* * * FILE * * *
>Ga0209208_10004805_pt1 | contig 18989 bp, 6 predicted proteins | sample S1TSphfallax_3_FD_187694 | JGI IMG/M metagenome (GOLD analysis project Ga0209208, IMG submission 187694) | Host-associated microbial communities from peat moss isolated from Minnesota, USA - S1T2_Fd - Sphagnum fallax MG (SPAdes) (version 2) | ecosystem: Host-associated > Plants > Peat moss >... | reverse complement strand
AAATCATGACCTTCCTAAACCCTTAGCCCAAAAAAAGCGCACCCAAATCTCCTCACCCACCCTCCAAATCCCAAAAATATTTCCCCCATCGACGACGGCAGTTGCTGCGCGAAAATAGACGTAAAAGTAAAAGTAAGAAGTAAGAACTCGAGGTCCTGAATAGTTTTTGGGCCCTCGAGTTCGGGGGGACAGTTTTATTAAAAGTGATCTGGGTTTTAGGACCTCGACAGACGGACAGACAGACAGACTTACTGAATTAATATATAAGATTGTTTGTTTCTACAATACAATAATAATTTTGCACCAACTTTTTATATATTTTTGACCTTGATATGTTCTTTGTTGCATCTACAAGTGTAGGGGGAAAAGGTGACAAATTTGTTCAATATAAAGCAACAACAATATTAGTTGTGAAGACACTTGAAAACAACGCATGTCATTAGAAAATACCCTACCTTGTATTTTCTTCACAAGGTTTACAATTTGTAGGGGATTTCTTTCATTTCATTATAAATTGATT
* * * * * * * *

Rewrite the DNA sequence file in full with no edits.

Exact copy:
>Ga0209208_10004805_pt1 | contig 18989 bp, 6 predicted proteins | sample S1TSphfallax_3_FD_187694 | JGI IMG/M metagenome (GOLD analysis project Ga0209208, IMG submission 187694) | Host-associated microbial communities from peat moss isolated from Minnesota, USA - S1T2_Fd - Sphagnum fallax MG (SPAdes) (version 2) | ecosystem: Host-associated > Plants > Peat moss >... | reverse complement strand
AAATCATGACCTTCCTAAACCCTTAGCCCAAAAAAAGCGCACCCAAATCTCCTCACCCACCCTCCAAATCCCAAAAATATTTCCCCCATCGACGACGGCAGTTGCTGCGCGAAAATAGACGTAAAAGTAAAAGTAAGAAGTAAGAACTCGAGGTCCTGAATAGTTTTTGGGCCCTCGAGTTCGGGGGGACAGTTTTATTAAAAGTGATCTGGGTTTTAGGACCTCGACAGACGGACAGACAGACAGACTTACTGAATTAATATATAAGATTGTTTGTTTCTACAATACAATAATAATTTTGCACCAACTTTTTATATATTTTTGACCTTGATATGTTCTTTGTTGCATCTACAAGTGTAGGGGGAAAAGGTGACAAATTTGTTCAATATAAAGCAACAACAATATTAGTTGTGAAGACACTTGAAAACAACGCATGTCATTAGAAAATACCCTACCTTGTATTTTCTTCACAAGGTTTACAATTTGTAGGGGATTTCTTTCATTTCATTATAAATTGATT